A: Our global paleotemperature reconstruction includes a so-called “uptick” in temperatures during the 20th-century. However, in the paper we make the point that this particular feature is of shorter duration than the inherent smoothing in our statistical averaging procedure, and that it is based on only a few available paleo-reconstructions of the type we used. Thus, the 20th century portion of our paleotemperature stack is not statistically robust, cannot be considered representative of global temperature changes, and therefore is not the basis of any of our conclusions. Our primary conclusions are based on a comparison of the longer term paleotemperature changes from our reconstruction with the well-documented temperature changes that have occurred over the last century, as documented by the instrumental record. Although not part of our study, high-resolution paleoclimate data from the past ~130 years have been compiled from various geological archives, and confirm the general features of warming trend over this time interval (Anderson, D.M. et al., 2013, Geophysical Research Letters, v. 40, p. 189-193; pdf).
Q: Is the rate of global temperature rise over the last 100 years faster than at any time during the past 11,300 years?
A: Our study did not directly address this question because the paleotemperature records used in our study have a temporal resolution of ~120 years on average, which precludes us from examining variations in rates of change occurring within a century. Other factors also contribute to smoothing the proxy temperature signals contained in many of the records we used, such as organisms burrowing through deep-sea mud, and chronological uncertainties in the proxy records that tend to smooth the signals when compositing them into a globally averaged reconstruction. We showed that no temperature variability is preserved in our reconstruction at cycles shorter than 300 years, 50% is preserved at 1000-year time scales, and nearly all is preserved at 2000-year periods and longer. Our Monte-Carlo analysis accounts for these sources of uncertainty to yield a robust (albeit smoothed) global record. Any small “upticks” or “downticks” in temperature that last less than several hundred years in our compilation of paleoclimate data are probably not robust, as stated in the paper.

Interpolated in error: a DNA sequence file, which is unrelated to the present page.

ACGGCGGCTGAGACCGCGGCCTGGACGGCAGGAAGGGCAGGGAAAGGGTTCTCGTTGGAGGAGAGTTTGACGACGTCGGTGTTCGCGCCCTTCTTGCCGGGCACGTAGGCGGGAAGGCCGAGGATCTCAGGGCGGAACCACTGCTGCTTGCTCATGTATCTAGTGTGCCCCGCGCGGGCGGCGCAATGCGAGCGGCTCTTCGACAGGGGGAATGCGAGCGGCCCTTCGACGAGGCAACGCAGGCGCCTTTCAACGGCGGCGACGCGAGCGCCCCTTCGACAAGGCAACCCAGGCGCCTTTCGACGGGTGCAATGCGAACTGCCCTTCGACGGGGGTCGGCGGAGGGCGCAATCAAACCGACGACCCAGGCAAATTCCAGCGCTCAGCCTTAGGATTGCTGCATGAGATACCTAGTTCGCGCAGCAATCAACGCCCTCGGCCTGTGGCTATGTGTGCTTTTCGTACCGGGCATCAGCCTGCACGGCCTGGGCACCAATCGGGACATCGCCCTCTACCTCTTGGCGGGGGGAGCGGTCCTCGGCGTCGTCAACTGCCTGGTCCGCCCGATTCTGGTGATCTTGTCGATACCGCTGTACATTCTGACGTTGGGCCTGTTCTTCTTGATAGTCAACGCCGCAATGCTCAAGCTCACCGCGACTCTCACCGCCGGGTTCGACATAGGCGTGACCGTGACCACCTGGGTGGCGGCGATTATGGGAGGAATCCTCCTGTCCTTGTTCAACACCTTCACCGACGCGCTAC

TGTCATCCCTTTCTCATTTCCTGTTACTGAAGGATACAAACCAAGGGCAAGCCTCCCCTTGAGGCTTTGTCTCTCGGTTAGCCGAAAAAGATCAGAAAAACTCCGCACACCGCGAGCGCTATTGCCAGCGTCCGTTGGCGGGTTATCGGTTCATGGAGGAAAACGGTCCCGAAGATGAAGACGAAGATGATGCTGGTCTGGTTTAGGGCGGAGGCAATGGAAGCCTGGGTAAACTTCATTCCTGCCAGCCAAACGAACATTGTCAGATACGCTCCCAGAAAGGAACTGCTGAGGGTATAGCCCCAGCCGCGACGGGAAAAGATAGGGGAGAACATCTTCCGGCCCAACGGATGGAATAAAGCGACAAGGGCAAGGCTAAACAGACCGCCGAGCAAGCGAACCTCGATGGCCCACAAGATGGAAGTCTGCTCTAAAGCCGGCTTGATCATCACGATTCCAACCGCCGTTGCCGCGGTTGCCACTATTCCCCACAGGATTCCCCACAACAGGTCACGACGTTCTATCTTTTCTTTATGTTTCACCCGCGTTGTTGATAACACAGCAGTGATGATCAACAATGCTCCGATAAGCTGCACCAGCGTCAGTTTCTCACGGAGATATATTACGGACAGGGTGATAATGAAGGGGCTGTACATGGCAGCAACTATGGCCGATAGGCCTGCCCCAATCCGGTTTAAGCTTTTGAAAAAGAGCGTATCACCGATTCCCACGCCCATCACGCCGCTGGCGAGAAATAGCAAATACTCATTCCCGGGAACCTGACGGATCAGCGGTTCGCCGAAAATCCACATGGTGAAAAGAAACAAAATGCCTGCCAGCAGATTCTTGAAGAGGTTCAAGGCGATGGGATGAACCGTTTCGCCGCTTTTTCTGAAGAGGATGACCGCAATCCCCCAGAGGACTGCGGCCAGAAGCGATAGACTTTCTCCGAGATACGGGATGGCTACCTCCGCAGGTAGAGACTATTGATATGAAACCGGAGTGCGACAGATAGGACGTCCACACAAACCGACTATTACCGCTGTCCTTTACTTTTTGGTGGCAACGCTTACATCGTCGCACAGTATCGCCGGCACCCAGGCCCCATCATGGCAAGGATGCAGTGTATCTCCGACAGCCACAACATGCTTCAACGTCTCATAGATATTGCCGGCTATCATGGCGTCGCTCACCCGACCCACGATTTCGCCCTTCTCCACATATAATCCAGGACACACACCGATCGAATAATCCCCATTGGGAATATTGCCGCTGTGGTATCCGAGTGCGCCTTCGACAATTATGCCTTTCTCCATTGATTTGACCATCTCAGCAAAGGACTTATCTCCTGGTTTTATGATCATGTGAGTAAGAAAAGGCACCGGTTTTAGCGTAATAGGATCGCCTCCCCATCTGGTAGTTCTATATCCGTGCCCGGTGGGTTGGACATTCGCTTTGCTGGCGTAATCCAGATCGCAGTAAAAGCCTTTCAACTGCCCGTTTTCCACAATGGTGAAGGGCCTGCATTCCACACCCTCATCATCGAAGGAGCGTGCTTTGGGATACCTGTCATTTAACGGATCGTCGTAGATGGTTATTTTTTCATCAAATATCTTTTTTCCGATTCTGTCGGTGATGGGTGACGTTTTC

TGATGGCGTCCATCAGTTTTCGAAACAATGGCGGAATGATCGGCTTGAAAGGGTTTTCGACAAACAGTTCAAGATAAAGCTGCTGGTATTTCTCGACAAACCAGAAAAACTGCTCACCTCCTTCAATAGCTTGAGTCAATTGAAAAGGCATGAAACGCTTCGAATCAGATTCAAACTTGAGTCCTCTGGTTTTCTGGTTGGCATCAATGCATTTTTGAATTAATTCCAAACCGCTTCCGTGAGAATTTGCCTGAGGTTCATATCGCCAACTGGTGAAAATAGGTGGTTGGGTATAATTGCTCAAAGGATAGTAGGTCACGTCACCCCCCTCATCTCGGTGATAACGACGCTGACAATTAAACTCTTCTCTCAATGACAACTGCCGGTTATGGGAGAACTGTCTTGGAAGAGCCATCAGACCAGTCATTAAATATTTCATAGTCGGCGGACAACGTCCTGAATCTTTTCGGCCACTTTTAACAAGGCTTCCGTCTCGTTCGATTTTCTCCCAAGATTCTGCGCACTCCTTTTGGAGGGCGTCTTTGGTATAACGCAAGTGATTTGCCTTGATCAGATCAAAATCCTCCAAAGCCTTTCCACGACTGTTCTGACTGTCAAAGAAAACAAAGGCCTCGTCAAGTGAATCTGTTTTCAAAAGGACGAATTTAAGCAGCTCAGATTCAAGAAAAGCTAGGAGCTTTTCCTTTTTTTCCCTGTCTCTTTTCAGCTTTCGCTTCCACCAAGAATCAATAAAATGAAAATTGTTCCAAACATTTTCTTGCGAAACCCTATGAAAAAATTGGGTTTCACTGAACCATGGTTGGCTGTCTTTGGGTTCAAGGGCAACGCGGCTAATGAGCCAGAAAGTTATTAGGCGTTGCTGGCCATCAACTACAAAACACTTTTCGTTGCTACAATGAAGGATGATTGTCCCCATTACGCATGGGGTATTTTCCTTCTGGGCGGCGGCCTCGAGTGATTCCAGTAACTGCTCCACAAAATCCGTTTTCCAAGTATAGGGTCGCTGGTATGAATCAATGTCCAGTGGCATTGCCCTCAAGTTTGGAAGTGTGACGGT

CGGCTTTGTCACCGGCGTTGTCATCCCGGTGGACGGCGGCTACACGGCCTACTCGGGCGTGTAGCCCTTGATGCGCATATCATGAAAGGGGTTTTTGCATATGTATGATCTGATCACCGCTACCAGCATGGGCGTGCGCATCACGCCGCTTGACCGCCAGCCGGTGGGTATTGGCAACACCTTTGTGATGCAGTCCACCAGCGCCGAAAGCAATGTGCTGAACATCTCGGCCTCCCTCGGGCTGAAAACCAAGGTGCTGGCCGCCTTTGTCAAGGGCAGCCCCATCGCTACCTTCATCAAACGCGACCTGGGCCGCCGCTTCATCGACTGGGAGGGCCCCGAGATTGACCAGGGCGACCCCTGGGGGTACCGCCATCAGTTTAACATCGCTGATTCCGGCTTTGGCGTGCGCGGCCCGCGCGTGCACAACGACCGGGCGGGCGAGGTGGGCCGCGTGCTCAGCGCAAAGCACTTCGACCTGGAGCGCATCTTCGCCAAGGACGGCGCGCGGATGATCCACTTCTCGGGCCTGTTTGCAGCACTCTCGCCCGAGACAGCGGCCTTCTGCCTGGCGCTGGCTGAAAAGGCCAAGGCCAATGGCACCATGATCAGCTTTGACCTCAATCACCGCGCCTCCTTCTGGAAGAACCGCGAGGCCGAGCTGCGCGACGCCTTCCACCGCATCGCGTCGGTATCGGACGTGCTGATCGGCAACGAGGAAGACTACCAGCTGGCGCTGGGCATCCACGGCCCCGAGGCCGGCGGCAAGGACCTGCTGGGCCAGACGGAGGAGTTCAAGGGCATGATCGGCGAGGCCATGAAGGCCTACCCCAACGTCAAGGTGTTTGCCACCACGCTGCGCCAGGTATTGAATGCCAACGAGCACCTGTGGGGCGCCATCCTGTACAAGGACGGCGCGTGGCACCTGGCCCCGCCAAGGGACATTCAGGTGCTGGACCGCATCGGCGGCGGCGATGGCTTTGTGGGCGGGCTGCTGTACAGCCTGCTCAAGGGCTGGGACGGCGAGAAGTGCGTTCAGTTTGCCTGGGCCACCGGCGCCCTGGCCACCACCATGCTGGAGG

Q: How do you compare the Holocene temperatures to the modern instrumental data?
A: One of our primary conclusions is based on Figure 3 of the paper, which compares the magnitude of global warming seen in the instrumental temperature record of the past century to the full range of temperature variability over the entire Holocene based on our reconstruction. We conclude that the average temperature for 1900-1909 CE in the instrumental record was cooler than ~95% of the Holocene range of global temperatures, while the average temperature for 2000-2009 CE in the instrumental record was warmer than ~75% of the Holocene distribution. As described in the paper and its supplementary material, Figure 3 provides a reasonable assessment of the full range of Holocene global average temperatures, including an accounting for high-frequency changes that might have been damped out by the averaging procedure. [more]